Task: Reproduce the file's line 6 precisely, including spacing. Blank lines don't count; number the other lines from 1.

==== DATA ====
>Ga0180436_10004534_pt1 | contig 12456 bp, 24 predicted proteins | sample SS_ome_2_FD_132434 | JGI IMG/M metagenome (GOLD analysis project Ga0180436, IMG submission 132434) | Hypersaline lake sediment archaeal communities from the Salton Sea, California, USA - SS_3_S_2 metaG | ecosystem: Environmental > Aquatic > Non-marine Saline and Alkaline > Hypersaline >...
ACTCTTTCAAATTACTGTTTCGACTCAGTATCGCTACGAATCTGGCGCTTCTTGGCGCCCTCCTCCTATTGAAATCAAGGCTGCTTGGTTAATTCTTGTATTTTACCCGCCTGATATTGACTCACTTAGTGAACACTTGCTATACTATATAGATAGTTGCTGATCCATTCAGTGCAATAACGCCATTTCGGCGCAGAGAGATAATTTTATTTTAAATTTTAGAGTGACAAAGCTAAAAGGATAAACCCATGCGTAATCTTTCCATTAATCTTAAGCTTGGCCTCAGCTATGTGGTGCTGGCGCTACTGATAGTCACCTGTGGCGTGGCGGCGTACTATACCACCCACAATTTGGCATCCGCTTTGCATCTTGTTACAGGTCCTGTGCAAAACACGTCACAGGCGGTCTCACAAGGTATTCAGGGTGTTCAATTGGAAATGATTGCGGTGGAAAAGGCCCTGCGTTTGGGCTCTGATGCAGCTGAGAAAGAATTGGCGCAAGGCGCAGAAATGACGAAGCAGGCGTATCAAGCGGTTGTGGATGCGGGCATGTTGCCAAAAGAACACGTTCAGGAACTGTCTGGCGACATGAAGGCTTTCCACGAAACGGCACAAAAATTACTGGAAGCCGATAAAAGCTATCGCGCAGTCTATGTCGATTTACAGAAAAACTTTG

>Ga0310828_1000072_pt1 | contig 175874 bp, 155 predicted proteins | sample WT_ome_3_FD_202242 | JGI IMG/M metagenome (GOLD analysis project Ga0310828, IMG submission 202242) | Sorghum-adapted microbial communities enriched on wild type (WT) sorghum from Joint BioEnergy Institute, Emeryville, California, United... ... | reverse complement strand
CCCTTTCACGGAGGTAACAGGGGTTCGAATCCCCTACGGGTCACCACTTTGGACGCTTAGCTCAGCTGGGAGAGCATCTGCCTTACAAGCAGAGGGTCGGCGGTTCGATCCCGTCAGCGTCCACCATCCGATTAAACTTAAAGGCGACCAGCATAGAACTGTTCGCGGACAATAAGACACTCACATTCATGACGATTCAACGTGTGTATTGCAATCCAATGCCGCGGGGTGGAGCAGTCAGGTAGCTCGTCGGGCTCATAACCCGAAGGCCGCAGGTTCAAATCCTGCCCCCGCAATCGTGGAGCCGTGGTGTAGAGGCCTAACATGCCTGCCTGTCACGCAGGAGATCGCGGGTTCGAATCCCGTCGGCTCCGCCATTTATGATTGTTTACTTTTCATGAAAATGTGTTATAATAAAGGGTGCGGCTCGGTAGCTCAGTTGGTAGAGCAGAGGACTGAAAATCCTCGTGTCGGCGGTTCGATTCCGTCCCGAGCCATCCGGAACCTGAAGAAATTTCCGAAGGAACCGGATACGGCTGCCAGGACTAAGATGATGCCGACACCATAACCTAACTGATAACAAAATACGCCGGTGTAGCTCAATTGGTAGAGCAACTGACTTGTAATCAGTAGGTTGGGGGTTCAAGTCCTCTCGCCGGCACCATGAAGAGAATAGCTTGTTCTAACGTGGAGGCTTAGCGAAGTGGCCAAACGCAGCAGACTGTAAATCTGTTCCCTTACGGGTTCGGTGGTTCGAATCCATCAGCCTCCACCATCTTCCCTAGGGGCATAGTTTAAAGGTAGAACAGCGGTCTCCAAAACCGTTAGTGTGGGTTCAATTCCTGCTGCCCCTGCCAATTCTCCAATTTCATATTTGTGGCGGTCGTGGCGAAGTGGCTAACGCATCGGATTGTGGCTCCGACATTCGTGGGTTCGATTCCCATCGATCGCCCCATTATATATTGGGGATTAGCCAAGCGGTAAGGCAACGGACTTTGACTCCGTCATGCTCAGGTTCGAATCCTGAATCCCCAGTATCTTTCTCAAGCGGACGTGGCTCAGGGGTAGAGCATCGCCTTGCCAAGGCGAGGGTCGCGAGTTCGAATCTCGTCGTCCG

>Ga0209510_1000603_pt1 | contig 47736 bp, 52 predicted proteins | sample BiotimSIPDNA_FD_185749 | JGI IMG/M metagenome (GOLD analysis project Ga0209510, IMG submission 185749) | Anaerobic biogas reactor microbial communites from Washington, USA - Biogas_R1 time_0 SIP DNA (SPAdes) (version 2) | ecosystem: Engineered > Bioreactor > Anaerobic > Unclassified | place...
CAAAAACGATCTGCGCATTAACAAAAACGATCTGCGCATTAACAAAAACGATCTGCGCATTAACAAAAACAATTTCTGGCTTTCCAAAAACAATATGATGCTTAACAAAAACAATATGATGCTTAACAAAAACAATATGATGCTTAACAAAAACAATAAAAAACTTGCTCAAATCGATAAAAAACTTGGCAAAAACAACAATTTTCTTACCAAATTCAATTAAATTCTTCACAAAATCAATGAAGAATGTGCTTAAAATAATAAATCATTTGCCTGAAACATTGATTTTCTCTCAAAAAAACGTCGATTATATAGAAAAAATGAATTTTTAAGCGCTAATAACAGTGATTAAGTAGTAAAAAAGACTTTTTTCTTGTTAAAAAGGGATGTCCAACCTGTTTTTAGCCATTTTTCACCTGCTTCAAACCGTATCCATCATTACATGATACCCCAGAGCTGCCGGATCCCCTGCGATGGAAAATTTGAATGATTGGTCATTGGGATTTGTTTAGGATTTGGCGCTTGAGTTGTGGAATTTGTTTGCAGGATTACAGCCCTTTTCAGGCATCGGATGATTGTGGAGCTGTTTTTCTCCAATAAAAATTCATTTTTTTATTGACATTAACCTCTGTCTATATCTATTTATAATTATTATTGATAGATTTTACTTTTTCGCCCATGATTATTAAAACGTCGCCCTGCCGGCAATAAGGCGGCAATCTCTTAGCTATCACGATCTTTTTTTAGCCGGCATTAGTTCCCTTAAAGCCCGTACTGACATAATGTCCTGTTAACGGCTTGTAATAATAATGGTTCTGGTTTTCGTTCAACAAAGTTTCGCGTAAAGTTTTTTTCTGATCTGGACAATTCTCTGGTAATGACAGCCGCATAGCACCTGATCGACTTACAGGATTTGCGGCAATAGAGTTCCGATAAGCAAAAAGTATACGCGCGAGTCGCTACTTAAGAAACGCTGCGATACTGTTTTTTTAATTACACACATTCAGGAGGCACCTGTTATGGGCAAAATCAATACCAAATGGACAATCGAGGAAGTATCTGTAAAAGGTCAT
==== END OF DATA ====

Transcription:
CAAAAACGATCTGCGCATTAACAAAAACGATCTGCGCATTAACAAAAACGATCTGCGCATTAACAAAAACAATTTCTGGCTTTCCAAAAACAATATGATGCTTAACAAAAACAATATGATGCTTAACAAAAACAATATGATGCTTAACAAAAACAATAAAAAACTTGCTCAAATCGATAAAAAACTTGGCAAAAACAACAATTTTCTTACCAAATTCAATTAAATTCTTCACAAAATCAATGAAGAATGTGCTTAAAATAATAAATCATTTGCCTGAAACATTGATTTTCTCTCAAAAAAACGTCGATTATATAGAAAAAATGAATTTTTAAGCGCTAATAACAGTGATTAAGTAGTAAAAAAGACTTTTTTCTTGTTAAAAAGGGATGTCCAACCTGTTTTTAGCCATTTTTCACCTGCTTCAAACCGTATCCATCATTACATGATACCCCAGAGCTGCCGGATCCCCTGCGATGGAAAATTTGAATGATTGGTCATTGGGATTTGTTTAGGATTTGGCGCTTGAGTTGTGGAATTTGTTTGCAGGATTACAGCCCTTTTCAGGCATCGGATGATTGTGGAGCTGTTTTTCTCCAATAAAAATTCATTTTTTTATTGACATTAACCTCTGTCTATATCTATTTATAATTATTATTGATAGATTTTACTTTTTCGCCCATGATTATTAAAACGTCGCCCTGCCGGCAATAAGGCGGCAATCTCTTAGCTATCACGATCTTTTTTTAGCCGGCATTAGTTCCCTTAAAGCCCGTACTGACATAATGTCCTGTTAACGGCTTGTAATAATAATGGTTCTGGTTTTCGTTCAACAAAGTTTCGCGTAAAGTTTTTTTCTGATCTGGACAATTCTCTGGTAATGACAGCCGCATAGCACCTGATCGACTTACAGGATTTGCGGCAATAGAGTTCCGATAAGCAAAAAGTATACGCGCGAGTCGCTACTTAAGAAACGCTGCGATACTGTTTTTTTAATTACACACATTCAGGAGGCACCTGTTATGGGCAAAATCAATACCAAATGGACAATCGAGGAAGTATCTGTAAAAGGTCAT